The group around the South African Research Chair in Marine Ecology and Fisheries (SARCHI ME&F) is concerned with developing methodology for the implementation of an ecosystem approach to fisheries (EAF) in the Benguela large marine ecosystem , and more generally, methodology for a systems approach to managing human interactions with the ocean. This includes coping with, and adapting to, climate change in marine social-ecological systems.
The interdisciplinary team is led by Associate Professor Astrid Jarre and Dr. Lynne Shannon.
We are a part of UCT’s Marine Research (MA-RE) Institute and UCT’s Centre for Statistics in Environment, Ecology and Conservation (SEEC). We are grateful for core funding by the DST/NRF South African Research Chair Initiative, and additional funding from the CEC, UCT, NRF, the A W Mellon Foundation, the Leiden Conservation Trust and the Responsible Fisheries Alliance . Our professional network includes colleagues in South Africa, southern Africa and world-wide.
A letter to the editor of Ecological Modelling in support of a systems approach to management of human activities in the southern Benguela has just been published. It highlights “The perilous conservation status of the African penguin and the increasing pressure on our global marine environment, underline the need for modelling tools that the enable the examination of trade-offs across management alternatives in the immediate future by considering all available information in an ecologically meaningful way”.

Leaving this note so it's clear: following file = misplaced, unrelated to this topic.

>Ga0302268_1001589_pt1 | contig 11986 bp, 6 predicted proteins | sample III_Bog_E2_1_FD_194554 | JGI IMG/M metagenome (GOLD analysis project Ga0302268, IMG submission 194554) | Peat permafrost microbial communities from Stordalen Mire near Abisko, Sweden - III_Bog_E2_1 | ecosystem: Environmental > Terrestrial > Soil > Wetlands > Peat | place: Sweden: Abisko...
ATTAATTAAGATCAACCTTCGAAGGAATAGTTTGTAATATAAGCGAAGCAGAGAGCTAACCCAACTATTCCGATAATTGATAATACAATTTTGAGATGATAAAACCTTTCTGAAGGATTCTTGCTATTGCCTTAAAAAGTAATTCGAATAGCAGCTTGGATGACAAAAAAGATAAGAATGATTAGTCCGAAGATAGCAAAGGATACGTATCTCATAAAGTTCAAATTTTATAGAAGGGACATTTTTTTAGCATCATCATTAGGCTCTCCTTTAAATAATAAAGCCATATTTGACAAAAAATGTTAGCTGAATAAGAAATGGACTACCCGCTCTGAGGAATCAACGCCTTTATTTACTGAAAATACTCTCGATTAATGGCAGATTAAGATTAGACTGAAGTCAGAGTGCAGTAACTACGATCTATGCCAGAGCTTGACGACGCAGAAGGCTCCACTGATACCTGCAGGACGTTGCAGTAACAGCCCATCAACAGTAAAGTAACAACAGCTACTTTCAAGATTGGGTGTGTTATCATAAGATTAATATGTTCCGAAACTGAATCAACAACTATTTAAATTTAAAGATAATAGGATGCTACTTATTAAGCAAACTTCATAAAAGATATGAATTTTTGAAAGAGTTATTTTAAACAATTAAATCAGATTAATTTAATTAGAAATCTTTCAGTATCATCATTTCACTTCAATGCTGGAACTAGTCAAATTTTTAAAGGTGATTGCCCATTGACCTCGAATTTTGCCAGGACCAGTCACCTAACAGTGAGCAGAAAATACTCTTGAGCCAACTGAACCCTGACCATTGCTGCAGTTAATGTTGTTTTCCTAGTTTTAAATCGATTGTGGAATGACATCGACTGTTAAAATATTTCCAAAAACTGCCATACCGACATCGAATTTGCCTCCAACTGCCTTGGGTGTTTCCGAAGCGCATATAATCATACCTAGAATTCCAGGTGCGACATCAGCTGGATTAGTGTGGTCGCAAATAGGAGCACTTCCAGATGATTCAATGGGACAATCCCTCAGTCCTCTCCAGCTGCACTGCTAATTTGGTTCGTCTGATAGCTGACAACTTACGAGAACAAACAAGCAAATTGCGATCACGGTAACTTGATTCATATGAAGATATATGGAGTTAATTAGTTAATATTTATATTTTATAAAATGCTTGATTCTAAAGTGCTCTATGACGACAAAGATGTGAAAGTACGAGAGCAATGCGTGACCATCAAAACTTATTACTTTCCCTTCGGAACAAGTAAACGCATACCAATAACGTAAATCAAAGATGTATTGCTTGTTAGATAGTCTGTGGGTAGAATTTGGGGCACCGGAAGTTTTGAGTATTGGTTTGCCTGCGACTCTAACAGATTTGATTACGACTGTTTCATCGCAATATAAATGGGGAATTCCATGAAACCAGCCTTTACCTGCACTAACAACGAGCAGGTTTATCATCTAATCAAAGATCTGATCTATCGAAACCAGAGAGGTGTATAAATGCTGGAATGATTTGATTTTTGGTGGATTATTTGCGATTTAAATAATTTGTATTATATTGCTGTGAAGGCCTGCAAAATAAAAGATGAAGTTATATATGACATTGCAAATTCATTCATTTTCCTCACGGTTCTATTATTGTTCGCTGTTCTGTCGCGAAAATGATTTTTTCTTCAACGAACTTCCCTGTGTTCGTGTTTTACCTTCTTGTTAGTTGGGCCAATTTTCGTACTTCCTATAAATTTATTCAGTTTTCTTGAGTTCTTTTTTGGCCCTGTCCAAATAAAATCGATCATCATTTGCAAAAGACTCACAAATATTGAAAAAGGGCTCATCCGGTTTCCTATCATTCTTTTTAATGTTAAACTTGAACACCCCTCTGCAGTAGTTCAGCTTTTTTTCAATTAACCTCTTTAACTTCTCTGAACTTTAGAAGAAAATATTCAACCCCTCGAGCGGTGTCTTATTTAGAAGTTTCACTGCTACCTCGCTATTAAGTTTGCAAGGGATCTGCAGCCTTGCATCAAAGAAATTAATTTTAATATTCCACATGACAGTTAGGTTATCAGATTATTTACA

Congratulations to Tamsyn Tyler, who graduated with a MSc in Applied Marine Science (by coursework and dissertation) last week and was awarded Distinction for her degree. Her thesis is “Examining the feeding ecology of two mesopelagic fishes (Lampanyctodes hectoris andMaurolicus walvisensis) off the west coast of South Africa using stable isotope and stomach content analyses”.
New book chapter by Ander M. De Lecea & Rachel Cooper. “The importance of the Thukela River Estuary, East Coast of South Africa, for the biology of the near-shore environment and associated human aspects: a review.”
The chapter is from a newly published book...
Our lab’s very own Sven Ragaller took part in the Cape Town Cycle Tour this past weekend. With 35 000 cyclists participating, this is the largest individually timed bicycle race in the world. The 109km long route meanders along the beautiful Cape peninsula. Riders start in batches, each containing about 500 riders. In the photo below there about 1500 riders, which makes the scale and organisation of this 39th edition an impressive feat.